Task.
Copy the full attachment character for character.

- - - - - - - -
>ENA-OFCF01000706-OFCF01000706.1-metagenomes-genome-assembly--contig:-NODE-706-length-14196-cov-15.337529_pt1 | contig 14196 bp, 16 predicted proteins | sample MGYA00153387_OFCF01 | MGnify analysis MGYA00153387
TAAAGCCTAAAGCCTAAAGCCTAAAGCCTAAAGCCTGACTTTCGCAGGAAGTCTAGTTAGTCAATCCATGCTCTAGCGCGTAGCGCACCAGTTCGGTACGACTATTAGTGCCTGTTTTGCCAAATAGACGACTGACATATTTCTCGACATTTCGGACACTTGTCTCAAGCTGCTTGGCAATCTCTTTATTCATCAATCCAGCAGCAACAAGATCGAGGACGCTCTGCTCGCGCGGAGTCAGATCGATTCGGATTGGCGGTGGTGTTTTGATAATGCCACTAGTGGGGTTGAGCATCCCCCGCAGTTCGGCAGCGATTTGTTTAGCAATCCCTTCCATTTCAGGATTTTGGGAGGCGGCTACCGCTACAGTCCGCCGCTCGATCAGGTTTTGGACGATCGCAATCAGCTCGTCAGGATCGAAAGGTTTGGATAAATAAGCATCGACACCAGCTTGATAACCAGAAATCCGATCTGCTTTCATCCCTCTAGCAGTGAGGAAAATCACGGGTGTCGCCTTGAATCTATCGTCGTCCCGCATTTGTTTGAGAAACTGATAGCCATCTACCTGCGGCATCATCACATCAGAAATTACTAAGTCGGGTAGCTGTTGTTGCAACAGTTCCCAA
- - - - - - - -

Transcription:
>ENA-OFCF01000706-OFCF01000706.1-metagenomes-genome-assembly--contig:-NODE-706-length-14196-cov-15.337529_pt1 | contig 14196 bp, 16 predicted proteins | sample MGYA00153387_OFCF01 | MGnify analysis MGYA00153387
TAAAGCCTAAAGCCTAAAGCCTAAAGCCTAAAGCCTGACTTTCGCAGGAAGTCTAGTTAGTCAATCCATGCTCTAGCGCGTAGCGCACCAGTTCGGTACGACTATTAGTGCCTGTTTTGCCAAATAGACGACTGACATATTTCTCGACATTTCGGACACTTGTCTCAAGCTGCTTGGCAATCTCTTTATTCATCAATCCAGCAGCAACAAGATCGAGGACGCTCTGCTCGCGCGGAGTCAGATCGATTCGGATTGGCGGTGGTGTTTTGATAATGCCACTAGTGGGGTTGAGCATCCCCCGCAGTTCGGCAGCGATTTGTTTAGCAATCCCTTCCATTTCAGGATTTTGGGAGGCGGCTACCGCTACAGTCCGCCGCTCGATCAGGTTTTGGACGATCGCAATCAGCTCGTCAGGATCGAAAGGTTTGGATAAATAAGCATCGACACCAGCTTGATAACCAGAAATCCGATCTGCTTTCATCCCTCTAGCAGTGAGGAAAATCACGGGTGTCGCCTTGAATCTATCGTCGTCCCGCATTTGTTTGAGAAACTGATAGCCATCTACCTGCGGCATCATCACATCAGAAATTACTAAGTCGGGTAGCTGTTGTTGCAACAGTTCCCAA